As of September 30, 2011, US Customs will terminate its policy of sending paper courtesy notices of liquidation to importers. For some importers, this is the only direct notice, albeit informal, that they have regarding the status of an entry’s liquidation. Despite this turn of events, importers who rely on the paper notices have several options of which they can avail themselves to continue to have visibility to entry liquidation.
Currently, CBP issues electronic courtesy notices of liquidation to all ABI filers: importers of record who file their own entries and customs brokers who file as the duly authorized agents of the importer of record. CBP also mails paper courtesy notices to all importers of record whose entry summaries are scheduled to liquidate by each port of entry.
This renders duplicative the paper courtesy notice sent by CBP to importers of record that file their own entries in ABI because, as an ABI filer, they already receive an electronic courtesy notice.
To save $3,000,000 in postage annually, Customs is discontinuing the paper courtesy notices. Therefore, as of September 30, 2011, there will be 3 distinct groups of entry filers whose liquidation notice status is as follows:
- Importers of record who direct file their own entry summaries in ABI will receive only the electronic courtesy copy.
- Customs brokers who file on behalf of importers via ABI will receive only the electronic courtesy copy.
- Importers of record who file a paper formal entry with Customs will continue to receive the paper courtesy copy.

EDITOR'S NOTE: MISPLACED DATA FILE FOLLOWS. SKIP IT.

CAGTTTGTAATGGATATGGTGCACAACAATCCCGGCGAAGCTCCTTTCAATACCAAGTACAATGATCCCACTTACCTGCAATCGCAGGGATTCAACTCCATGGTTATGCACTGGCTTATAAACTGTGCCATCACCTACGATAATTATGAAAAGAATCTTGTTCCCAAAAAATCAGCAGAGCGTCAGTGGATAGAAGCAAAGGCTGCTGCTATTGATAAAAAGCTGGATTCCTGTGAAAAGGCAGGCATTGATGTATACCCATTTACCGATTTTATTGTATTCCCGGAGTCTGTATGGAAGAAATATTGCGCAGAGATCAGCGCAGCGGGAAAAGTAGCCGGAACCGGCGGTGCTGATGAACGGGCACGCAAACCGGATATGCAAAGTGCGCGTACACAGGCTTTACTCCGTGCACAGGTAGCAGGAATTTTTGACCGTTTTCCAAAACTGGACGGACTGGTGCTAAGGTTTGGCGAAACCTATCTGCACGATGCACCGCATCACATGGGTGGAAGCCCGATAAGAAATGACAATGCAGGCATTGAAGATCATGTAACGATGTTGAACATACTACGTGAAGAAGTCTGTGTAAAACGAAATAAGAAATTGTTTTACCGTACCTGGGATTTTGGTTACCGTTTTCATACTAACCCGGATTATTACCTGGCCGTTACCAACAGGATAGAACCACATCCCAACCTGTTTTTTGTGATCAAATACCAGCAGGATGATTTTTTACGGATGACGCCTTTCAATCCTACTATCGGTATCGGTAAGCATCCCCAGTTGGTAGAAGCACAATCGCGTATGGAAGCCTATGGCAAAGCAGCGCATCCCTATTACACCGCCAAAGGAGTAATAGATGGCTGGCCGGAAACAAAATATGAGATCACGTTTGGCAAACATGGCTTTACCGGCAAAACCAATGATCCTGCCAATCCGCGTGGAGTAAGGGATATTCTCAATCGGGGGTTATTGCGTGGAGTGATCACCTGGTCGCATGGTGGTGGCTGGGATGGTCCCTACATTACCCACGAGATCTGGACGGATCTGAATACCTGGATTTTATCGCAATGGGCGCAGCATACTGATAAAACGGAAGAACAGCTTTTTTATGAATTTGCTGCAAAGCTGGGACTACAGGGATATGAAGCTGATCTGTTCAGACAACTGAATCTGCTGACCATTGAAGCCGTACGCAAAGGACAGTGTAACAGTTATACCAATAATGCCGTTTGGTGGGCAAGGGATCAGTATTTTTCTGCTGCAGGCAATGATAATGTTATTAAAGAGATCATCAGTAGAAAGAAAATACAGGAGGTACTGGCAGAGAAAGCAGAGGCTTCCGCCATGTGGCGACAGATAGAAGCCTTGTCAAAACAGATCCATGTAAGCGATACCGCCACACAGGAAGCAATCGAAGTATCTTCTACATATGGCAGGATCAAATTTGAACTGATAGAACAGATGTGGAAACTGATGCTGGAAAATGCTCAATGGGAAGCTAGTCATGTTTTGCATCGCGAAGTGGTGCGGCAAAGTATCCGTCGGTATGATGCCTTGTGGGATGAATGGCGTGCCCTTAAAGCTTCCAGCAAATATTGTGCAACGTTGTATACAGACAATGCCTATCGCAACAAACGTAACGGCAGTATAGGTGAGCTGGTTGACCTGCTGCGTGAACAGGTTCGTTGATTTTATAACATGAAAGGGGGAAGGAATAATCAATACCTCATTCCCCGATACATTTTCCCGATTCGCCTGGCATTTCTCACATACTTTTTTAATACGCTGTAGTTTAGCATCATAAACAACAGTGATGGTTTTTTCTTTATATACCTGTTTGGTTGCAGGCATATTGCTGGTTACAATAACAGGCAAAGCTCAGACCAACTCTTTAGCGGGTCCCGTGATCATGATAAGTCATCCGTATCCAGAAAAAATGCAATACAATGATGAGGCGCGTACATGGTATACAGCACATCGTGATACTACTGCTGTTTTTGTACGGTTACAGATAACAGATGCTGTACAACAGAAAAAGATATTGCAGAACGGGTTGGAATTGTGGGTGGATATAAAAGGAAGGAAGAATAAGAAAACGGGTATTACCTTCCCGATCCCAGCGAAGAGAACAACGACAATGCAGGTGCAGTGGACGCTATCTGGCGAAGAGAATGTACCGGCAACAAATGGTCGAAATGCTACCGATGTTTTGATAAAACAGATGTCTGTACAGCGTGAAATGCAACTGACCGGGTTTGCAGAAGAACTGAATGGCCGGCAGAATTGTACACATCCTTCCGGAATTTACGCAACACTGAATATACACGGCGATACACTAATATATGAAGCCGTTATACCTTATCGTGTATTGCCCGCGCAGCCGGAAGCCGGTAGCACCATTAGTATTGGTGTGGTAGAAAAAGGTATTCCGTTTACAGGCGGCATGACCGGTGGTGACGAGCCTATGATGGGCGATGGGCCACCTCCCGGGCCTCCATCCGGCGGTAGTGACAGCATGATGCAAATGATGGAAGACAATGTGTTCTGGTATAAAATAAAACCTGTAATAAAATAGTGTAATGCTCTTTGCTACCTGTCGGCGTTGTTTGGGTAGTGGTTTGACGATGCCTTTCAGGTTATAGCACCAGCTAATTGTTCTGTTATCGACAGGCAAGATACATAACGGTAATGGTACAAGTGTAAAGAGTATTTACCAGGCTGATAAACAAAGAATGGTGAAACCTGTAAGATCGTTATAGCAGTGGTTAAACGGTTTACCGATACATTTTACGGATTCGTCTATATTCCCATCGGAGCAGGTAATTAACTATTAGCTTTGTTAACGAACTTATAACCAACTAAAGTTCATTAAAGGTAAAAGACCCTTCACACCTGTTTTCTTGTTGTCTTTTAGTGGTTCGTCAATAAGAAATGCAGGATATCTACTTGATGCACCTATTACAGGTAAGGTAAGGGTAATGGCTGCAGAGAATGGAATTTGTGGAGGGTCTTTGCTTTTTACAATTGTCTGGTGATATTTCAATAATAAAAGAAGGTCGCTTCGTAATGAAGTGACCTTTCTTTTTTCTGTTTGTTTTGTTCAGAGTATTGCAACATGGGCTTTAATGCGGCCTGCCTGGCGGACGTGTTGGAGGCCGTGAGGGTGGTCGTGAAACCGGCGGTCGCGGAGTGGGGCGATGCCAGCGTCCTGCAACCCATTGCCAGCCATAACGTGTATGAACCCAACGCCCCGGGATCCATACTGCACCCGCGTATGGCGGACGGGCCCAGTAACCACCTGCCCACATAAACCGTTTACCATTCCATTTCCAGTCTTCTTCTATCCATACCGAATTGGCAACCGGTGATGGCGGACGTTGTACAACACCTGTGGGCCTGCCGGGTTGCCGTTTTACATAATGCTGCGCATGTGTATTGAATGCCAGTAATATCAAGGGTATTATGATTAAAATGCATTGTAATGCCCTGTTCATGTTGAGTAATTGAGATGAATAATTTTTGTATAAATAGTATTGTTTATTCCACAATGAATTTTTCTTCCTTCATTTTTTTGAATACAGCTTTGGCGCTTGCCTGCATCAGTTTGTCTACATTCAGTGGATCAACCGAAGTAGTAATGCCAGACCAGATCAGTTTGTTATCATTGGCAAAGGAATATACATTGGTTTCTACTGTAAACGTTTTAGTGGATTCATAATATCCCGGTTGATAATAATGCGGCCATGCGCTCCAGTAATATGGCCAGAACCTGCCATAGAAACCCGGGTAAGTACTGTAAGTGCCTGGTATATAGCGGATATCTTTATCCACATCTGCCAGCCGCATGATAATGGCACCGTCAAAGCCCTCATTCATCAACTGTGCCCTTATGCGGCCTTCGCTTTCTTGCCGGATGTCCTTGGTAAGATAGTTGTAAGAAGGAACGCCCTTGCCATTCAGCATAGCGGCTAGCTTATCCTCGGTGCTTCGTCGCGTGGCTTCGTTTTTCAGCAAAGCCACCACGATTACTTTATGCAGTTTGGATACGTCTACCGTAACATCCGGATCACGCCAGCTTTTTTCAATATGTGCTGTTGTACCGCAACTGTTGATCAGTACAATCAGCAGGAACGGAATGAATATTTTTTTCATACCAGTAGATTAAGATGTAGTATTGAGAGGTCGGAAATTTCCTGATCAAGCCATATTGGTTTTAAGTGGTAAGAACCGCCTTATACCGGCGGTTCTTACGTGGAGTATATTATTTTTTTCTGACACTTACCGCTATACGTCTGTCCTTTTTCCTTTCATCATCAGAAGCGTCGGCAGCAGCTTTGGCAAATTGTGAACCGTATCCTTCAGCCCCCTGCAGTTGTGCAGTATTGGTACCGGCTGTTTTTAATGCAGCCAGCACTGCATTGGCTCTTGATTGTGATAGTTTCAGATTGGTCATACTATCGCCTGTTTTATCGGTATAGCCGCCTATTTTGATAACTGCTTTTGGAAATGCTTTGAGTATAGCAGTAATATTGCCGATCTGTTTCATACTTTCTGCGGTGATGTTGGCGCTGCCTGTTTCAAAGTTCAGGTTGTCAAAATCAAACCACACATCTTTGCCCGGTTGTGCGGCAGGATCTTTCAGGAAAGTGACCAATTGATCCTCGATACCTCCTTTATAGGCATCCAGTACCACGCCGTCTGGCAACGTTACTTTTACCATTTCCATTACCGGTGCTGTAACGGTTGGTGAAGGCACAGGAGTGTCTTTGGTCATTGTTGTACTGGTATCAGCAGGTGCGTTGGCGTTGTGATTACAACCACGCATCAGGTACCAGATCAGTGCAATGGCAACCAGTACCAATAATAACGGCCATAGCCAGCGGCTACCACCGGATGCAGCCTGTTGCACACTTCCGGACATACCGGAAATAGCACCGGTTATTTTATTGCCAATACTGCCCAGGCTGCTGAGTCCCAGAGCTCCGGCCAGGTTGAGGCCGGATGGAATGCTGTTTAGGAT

Importers in group 1 will not be affected by the discontinuation of the paper courtesy notices, as they will continue to receive an electronic copy of the liquidation notice. Similarly, importers in group 3 will be unaffected, as they will still have direct visibility to the paper notice of liquidation status. In addition, importers in either group who have an ACE account can monitor liquidation in that system.
Unfortunately, importers who hire customs brokers in group 2 to file their entry summaries via ABI will no longer receive a paper courtesy notice. Without that notice, these importers will not have any direct visibility to whether and when an entry has been liquidated. Nevertheless, an importer in this category has options:
- Request a copy of the liquidation notice from the customs broker, who is required by law to provide this information. However, there is no guarantee that the broker will comply with this request in a timely manner.
- Request that the broker provide access to the broker’s ACE Portal Account to monitor liquidation status of entries filed by the broker. Unfortunately, some brokers may be unwilling or unable to grant this request
- Set up its own ACE Portal Account to monitor entry filings made using the importer’s IOR number. This option is not currently available. Customs claims that ACE is being reprogrammed to allow importers of record to do so, by the effective date of the termination of paper courtesy notices (September 30, 2011). Given CBP’s spotty record in launching timely, fully functioning updates to ACE, importers who wish to pursue this option should be cautious. In addition, the ACE Portal contains entry data for the past 4 fiscal years, so this option will be of no help to importers who need information about entries filed before then.
- Direct file its own customs entries with an ABI-approved system to gain direct visibility and immediate notice of all liquidations. Since doing so will give the importer complete control, the importer will not have to rely on the whims of a broker providing the notice or granting the importer access to the broker’s ACE Portal Account. In addition, the importer will be not be dependent on whether the aforementioned ACE functionality will be ready and fully functional by the stated deadline. Finally, the importer that self files will have access to liquidation status of all entries it has filed, not just those in the past 4 years.